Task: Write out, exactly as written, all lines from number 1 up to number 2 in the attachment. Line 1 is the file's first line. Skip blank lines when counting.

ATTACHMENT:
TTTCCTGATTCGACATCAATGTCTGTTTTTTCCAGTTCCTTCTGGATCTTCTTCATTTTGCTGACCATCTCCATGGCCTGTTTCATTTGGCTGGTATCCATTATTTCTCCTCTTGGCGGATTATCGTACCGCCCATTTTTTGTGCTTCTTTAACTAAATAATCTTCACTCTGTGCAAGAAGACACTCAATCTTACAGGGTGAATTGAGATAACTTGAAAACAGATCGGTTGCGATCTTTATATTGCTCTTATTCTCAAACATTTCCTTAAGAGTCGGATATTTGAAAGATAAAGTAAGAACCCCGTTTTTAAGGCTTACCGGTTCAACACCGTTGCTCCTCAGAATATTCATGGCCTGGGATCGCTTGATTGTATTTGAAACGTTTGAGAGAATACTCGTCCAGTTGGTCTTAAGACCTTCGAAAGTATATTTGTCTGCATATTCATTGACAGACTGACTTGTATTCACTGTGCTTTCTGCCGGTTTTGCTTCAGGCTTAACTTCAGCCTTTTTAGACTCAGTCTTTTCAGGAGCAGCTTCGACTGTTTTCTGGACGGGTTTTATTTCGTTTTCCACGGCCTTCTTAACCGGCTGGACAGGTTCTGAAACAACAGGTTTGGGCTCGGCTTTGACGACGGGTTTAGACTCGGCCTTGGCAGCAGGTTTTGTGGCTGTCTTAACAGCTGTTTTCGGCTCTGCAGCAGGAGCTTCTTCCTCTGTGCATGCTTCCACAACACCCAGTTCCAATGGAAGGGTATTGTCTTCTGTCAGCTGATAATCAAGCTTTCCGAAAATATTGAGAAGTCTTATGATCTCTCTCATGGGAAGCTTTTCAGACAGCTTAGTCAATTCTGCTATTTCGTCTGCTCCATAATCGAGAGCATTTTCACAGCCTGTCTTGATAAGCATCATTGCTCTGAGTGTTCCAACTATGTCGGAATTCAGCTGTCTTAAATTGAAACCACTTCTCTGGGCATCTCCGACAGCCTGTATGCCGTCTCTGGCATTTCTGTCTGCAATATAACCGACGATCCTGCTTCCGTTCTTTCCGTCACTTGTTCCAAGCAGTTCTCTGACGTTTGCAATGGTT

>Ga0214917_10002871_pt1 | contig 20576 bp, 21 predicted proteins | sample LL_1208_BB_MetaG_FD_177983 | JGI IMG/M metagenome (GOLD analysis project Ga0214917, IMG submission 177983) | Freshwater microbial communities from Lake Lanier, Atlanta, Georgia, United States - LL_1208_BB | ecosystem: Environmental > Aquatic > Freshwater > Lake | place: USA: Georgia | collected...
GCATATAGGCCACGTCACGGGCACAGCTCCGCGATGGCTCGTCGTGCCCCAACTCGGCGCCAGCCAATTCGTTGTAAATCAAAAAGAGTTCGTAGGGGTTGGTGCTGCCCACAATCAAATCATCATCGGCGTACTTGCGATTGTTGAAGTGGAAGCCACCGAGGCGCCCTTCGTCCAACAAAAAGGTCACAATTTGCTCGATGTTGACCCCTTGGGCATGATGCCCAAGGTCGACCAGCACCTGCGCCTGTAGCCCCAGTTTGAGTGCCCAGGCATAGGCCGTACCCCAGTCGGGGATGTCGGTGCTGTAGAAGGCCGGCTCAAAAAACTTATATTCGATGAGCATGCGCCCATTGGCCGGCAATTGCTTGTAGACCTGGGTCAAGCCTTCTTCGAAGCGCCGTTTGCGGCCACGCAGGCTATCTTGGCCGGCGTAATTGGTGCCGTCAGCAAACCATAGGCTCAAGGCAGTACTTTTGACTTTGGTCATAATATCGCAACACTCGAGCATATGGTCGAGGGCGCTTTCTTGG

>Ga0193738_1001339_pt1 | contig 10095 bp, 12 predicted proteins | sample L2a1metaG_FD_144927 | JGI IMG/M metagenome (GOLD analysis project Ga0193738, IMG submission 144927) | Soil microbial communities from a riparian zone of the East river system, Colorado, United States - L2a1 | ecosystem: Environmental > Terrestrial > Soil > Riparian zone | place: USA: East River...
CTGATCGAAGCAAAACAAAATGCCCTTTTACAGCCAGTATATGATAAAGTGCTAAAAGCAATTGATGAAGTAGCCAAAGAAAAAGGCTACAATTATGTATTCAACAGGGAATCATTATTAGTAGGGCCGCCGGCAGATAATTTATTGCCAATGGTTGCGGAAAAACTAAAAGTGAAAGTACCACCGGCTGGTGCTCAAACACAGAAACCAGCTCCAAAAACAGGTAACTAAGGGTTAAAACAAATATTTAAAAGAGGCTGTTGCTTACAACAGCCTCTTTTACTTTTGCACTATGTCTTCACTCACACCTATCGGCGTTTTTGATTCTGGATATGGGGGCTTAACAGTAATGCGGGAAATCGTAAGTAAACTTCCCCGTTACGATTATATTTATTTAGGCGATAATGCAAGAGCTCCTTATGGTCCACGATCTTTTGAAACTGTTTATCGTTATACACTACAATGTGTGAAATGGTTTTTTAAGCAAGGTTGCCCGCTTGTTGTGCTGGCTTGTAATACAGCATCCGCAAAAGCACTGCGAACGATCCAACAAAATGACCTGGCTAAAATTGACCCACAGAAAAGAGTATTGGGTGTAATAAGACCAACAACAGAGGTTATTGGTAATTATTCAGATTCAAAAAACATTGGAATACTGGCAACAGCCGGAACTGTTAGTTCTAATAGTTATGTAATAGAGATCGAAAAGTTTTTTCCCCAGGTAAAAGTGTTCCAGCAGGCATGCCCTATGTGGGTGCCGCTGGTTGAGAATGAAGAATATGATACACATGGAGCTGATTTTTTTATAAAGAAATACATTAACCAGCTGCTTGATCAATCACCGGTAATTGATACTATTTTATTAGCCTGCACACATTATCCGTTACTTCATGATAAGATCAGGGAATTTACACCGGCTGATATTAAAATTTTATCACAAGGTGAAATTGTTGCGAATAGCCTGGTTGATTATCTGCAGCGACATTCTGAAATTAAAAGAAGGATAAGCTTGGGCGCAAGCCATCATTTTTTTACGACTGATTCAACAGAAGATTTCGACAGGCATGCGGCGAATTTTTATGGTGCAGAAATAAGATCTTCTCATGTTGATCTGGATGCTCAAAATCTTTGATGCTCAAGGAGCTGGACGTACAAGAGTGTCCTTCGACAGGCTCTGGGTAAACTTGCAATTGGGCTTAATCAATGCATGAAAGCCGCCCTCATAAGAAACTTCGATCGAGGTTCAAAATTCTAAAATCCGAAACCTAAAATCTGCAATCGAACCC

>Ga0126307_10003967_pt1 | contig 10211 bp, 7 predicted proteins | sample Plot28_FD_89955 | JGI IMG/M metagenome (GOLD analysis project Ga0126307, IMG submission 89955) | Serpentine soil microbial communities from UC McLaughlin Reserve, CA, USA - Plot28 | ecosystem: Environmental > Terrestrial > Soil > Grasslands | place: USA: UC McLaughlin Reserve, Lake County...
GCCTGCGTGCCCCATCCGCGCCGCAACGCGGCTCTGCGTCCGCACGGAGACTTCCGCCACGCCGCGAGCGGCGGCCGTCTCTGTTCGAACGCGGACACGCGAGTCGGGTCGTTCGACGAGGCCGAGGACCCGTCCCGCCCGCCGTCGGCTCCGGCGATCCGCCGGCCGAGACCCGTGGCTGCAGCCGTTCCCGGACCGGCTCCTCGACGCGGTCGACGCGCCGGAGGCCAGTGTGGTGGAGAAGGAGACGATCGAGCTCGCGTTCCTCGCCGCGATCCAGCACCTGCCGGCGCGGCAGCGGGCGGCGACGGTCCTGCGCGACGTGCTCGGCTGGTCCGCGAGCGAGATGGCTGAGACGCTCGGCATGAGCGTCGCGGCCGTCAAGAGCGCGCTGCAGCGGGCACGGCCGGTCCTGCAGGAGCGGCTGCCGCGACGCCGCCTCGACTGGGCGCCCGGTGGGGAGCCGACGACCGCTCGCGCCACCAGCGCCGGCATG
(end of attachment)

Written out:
TTTCCTGATTCGACATCAATGTCTGTTTTTTCCAGTTCCTTCTGGATCTTCTTCATTTTGCTGACCATCTCCATGGCCTGTTTCATTTGGCTGGTATCCATTATTTCTCCTCTTGGCGGATTATCGTACCGCCCATTTTTTGTGCTTCTTTAACTAAATAATCTTCACTCTGTGCAAGAAGACACTCAATCTTACAGGGTGAATTGAGATAACTTGAAAACAGATCGGTTGCGATCTTTATATTGCTCTTATTCTCAAACATTTCCTTAAGAGTCGGATATTTGAAAGATAAAGTAAGAACCCCGTTTTTAAGGCTTACCGGTTCAACACCGTTGCTCCTCAGAATATTCATGGCCTGGGATCGCTTGATTGTATTTGAAACGTTTGAGAGAATACTCGTCCAGTTGGTCTTAAGACCTTCGAAAGTATATTTGTCTGCATATTCATTGACAGACTGACTTGTATTCACTGTGCTTTCTGCCGGTTTTGCTTCAGGCTTAACTTCAGCCTTTTTAGACTCAGTCTTTTCAGGAGCAGCTTCGACTGTTTTCTGGACGGGTTTTATTTCGTTTTCCACGGCCTTCTTAACCGGCTGGACAGGTTCTGAAACAACAGGTTTGGGCTCGGCTTTGACGACGGGTTTAGACTCGGCCTTGGCAGCAGGTTTTGTGGCTGTCTTAACAGCTGTTTTCGGCTCTGCAGCAGGAGCTTCTTCCTCTGTGCATGCTTCCACAACACCCAGTTCCAATGGAAGGGTATTGTCTTCTGTCAGCTGATAATCAAGCTTTCCGAAAATATTGAGAAGTCTTATGATCTCTCTCATGGGAAGCTTTTCAGACAGCTTAGTCAATTCTGCTATTTCGTCTGCTCCATAATCGAGAGCATTTTCACAGCCTGTCTTGATAAGCATCATTGCTCTGAGTGTTCCAACTATGTCGGAATTCAGCTGTCTTAAATTGAAACCACTTCTCTGGGCATCTCCGACAGCCTGTATGCCGTCTCTGGCATTTCTGTCTGCAATATAACCGACGATCCTGCTTCCGTTCTTTCCGTCACTTGTTCCAAGCAGTTCTCTGACGTTTGCAATGGTT

>Ga0214917_10002871_pt1 | contig 20576 bp, 21 predicted proteins | sample LL_1208_BB_MetaG_FD_177983 | JGI IMG/M metagenome (GOLD analysis project Ga0214917, IMG submission 177983) | Freshwater microbial communities from Lake Lanier, Atlanta, Georgia, United States - LL_1208_BB | ecosystem: Environmental > Aquatic > Freshwater > Lake | place: USA: Georgia | collected...